After blinding the eyes of the first four men, the gods create the first four women (34r): Kaqa Palo Ja’, Chomi Ja’, Tz’ununi Ja’, and Kak’ixa Ja’ according to Sam Colop’s modern orthography (2008: 134).
The Nija'ib' lineage of the K'iche' are the protagonists in at least six known land titles or títulos, which have been published in various forms and combinations by Recinos (1957), Carmack (1973, 2009), Crespo Morales (1968), Alvarez Arévalo (1987), Ochoa Garcia (2016), and Matsumoto (2017). The latter publication provides the most comprehensive bibliography, ethnohistorical context, and linguistic analysis to date for five of these documents.
One of the thirteen allied lineages.
Christenson (p. 204, note 514): “The Lamacs, like the Cumatz with whom they are paired in this passage, apparently settled the area of present-day Sacapulas (Recinos 1950, 171 n. 6; Fox 1978, 76). There is a site known as Lamak-Zacapulas approximately five leagues north of Sacapulas (Villacorta and Villacorta 1930, 94; Fox 1978, 90)."
Tedlock (p. 346) adds that the Lamakib’ were resettled to Sacapulas during the colonial period.
The Order of Preachers (also known as the Dominican Order, and whose members are commonly called Dominicans or dominicos) is a Catholic religious order founded by Santo Domingo de Guzmán during the Albigensian Crusade and approved by Pope Honorius III in 1216. The order's charism, or main focus, historically centers around intellectual and educational activity in support of orthodox Catholic teaching.
The Lords of the Four Great Houses are Ajtzik Winaq Ajaw, Lolmet Ajaw, Nim Ch'okoj Ajaw, and Jaqawitz.
With the three Great Houses that preceed them in the text -- Kaweq, Ajaw K'iche', Nija'ib -- the final section of the Popol Wuj reaffirms the number seven.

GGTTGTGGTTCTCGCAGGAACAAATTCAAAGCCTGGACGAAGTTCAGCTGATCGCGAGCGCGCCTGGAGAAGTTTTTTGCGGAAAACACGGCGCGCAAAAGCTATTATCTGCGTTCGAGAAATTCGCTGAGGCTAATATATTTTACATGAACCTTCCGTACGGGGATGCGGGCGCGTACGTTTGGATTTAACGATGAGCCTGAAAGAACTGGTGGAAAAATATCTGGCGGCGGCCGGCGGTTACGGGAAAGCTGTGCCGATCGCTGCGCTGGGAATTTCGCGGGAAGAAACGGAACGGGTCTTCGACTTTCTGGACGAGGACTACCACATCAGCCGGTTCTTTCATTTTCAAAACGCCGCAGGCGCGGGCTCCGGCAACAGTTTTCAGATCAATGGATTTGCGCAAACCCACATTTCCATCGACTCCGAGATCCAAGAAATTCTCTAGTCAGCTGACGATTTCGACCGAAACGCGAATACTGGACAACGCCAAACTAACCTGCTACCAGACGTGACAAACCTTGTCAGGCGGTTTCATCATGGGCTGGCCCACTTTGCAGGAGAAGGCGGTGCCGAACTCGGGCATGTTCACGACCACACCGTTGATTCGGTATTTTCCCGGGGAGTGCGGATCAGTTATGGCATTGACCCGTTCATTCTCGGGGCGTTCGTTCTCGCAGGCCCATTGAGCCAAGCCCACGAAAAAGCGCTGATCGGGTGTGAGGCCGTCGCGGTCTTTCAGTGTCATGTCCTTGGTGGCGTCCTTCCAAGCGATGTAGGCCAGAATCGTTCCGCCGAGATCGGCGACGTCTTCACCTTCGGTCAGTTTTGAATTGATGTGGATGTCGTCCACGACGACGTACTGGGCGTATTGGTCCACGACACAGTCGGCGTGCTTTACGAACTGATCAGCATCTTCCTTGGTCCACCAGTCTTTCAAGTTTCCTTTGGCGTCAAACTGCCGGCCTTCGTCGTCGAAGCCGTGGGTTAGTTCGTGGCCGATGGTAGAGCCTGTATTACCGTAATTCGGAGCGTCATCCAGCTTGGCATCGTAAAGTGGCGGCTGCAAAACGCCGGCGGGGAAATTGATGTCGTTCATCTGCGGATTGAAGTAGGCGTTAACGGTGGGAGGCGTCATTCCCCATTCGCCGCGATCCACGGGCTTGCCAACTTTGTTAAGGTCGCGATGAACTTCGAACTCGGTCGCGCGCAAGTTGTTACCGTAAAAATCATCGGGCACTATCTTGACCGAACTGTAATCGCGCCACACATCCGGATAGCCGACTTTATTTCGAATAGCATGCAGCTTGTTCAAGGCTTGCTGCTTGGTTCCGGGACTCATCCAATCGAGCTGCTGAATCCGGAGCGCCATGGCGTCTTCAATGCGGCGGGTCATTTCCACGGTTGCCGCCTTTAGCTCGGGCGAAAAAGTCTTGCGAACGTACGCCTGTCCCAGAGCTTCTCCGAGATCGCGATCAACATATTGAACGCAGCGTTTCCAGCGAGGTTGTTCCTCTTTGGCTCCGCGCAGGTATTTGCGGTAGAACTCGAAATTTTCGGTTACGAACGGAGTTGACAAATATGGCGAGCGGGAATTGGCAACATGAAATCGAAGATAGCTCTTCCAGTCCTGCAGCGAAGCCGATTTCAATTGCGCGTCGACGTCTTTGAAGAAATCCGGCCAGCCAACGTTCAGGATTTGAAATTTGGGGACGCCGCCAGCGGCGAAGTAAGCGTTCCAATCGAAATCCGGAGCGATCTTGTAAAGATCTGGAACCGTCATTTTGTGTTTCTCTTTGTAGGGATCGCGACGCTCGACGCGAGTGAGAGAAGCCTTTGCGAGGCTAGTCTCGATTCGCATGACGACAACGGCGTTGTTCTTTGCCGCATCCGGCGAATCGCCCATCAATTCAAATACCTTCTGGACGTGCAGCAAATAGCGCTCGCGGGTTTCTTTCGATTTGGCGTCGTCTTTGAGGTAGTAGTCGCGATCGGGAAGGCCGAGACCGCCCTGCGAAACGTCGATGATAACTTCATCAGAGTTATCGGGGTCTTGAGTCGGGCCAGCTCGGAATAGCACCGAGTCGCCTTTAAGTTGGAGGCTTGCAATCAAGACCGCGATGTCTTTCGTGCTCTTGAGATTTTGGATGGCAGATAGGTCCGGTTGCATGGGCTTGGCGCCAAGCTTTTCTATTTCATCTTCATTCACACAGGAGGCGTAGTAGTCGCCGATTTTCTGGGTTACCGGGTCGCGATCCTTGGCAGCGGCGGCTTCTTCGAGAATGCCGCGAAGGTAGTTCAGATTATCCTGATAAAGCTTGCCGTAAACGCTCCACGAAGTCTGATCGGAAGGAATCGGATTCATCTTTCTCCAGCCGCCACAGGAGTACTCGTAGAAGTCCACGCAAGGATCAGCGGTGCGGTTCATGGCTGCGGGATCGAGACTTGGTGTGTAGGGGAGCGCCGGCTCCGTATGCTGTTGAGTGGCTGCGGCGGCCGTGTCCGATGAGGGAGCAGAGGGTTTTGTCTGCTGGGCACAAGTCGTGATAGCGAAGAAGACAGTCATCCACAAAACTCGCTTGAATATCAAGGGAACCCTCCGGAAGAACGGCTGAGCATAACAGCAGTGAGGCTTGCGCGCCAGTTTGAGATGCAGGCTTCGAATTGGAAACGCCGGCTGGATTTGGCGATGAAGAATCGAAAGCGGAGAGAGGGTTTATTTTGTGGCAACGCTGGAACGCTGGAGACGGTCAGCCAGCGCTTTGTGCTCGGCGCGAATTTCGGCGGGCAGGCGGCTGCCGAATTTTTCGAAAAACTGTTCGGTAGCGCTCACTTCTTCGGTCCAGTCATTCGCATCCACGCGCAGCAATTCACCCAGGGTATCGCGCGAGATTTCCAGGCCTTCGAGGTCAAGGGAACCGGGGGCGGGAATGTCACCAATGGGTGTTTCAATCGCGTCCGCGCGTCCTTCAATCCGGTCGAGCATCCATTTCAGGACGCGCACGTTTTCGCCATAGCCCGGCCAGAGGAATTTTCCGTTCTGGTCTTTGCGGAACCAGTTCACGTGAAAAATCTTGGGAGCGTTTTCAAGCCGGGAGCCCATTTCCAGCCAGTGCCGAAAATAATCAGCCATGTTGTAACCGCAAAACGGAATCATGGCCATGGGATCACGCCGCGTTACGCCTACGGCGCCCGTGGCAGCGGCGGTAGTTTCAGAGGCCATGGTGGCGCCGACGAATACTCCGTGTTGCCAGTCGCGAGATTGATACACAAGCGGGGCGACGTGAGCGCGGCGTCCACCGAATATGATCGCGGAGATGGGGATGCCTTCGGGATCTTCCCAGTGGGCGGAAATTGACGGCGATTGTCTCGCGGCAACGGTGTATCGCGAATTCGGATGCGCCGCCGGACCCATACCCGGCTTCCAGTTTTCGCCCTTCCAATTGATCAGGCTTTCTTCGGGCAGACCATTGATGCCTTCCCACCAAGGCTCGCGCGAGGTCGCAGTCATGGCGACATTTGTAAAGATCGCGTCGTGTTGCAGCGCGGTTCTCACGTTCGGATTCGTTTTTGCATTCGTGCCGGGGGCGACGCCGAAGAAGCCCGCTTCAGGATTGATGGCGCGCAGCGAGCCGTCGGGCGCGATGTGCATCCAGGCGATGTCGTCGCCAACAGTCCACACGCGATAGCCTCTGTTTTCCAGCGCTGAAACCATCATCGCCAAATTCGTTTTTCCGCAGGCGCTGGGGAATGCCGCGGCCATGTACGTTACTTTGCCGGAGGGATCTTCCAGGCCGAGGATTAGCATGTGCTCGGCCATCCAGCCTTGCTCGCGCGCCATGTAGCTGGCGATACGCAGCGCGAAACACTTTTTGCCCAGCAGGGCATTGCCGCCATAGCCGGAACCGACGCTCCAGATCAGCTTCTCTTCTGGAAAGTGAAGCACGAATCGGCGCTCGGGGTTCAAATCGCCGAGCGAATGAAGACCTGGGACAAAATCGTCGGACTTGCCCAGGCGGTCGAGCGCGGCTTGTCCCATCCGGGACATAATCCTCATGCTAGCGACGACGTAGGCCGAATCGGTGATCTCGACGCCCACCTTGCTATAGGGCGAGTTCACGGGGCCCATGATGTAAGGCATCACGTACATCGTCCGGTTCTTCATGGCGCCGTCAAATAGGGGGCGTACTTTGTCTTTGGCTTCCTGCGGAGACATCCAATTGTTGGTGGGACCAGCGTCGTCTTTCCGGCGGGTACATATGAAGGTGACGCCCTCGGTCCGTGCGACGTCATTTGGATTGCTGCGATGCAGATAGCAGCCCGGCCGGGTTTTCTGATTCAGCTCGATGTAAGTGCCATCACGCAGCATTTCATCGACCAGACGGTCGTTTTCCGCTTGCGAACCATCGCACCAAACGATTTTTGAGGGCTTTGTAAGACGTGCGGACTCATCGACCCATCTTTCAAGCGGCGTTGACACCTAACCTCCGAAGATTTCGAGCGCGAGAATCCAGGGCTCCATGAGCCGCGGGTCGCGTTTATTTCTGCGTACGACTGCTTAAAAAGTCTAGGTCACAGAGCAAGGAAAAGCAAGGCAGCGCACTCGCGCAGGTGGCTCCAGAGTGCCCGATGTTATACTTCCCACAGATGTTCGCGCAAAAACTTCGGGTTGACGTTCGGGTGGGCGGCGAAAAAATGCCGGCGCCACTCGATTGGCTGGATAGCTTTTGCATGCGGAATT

Según apunta Sam Colop (2008: nota 395, página 216), ko' señala el estado noble del señor principal de los Nija'ib, mientras la voz k'iche' tz'iba-aj significa "casa de la pintura" o "casa de la escritura".
Allen Christenson (2007: note 872, p. 283) translates K'o Tz'ib'a Ja as "Lord Writing/Painting House."
Christenson (2007: note 871, p. 283) translates K'o Chajuj as "Lord Guardian."
Colop (2008: nota 395, página 216) señala que k'o quiere decir "noble", y que chajuj "probablemente se origina de chaj," término que significa "ocote, pino", o sea "el que enciende."
Son of Balam Aq'ab, the founder of the Nija'ib' lineage. Translators interpret the members of the second generation in different ways.
For example, Allen Christenson (2007: 256) identifies only one son of Balam Aq'ab: Co Acutec.
In contrast, Sam Colop (2008: 181) interprets the passage in parallel form, writing "K'o'akul se llamaba el primer hijo, / K'o'akutek le decían al segundo hijo de Balam Aq'ab, de los Nija'ib" (K'o'akul was the name of the first son, /K'a'akutek they said of the second son of Balam Aq'ab, of the Nija'ib people).
This “pueblo” of Dan is not found in subsequent translations of the Popol Wuj like that of Adrián Recinos or Sam Colop. In addition, the name is not phonetically consistent with toponyms or lineages in K’iche’. While the origin and exact meaning of this reference is unknown, Ximénez cited Dan’s appearance in the Popol Wuj in his other works as a way of supporting his theory on the place of native peoples in Christian salvation history.